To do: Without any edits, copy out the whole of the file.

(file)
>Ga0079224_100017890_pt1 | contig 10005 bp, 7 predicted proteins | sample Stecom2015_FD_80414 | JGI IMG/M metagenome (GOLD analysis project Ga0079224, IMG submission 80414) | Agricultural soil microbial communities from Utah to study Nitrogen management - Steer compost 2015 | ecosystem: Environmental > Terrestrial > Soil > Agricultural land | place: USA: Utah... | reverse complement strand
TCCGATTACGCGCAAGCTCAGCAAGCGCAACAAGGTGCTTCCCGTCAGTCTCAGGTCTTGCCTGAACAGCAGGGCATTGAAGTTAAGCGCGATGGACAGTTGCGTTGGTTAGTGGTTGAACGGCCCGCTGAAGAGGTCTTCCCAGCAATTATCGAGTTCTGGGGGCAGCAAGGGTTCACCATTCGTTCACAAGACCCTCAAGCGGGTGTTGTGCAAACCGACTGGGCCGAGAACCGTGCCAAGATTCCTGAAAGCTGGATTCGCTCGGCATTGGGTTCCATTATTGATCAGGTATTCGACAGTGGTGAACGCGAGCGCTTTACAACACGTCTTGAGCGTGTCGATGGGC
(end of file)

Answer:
>Ga0079224_100017890_pt1 | contig 10005 bp, 7 predicted proteins | sample Stecom2015_FD_80414 | JGI IMG/M metagenome (GOLD analysis project Ga0079224, IMG submission 80414) | Agricultural soil microbial communities from Utah to study Nitrogen management - Steer compost 2015 | ecosystem: Environmental > Terrestrial > Soil > Agricultural land | place: USA: Utah... | reverse complement strand
TCCGATTACGCGCAAGCTCAGCAAGCGCAACAAGGTGCTTCCCGTCAGTCTCAGGTCTTGCCTGAACAGCAGGGCATTGAAGTTAAGCGCGATGGACAGTTGCGTTGGTTAGTGGTTGAACGGCCCGCTGAAGAGGTCTTCCCAGCAATTATCGAGTTCTGGGGGCAGCAAGGGTTCACCATTCGTTCACAAGACCCTCAAGCGGGTGTTGTGCAAACCGACTGGGCCGAGAACCGTGCCAAGATTCCTGAAAGCTGGATTCGCTCGGCATTGGGTTCCATTATTGATCAGGTATTCGACAGTGGTGAACGCGAGCGCTTTACAACACGTCTTGAGCGTGTCGATGGGC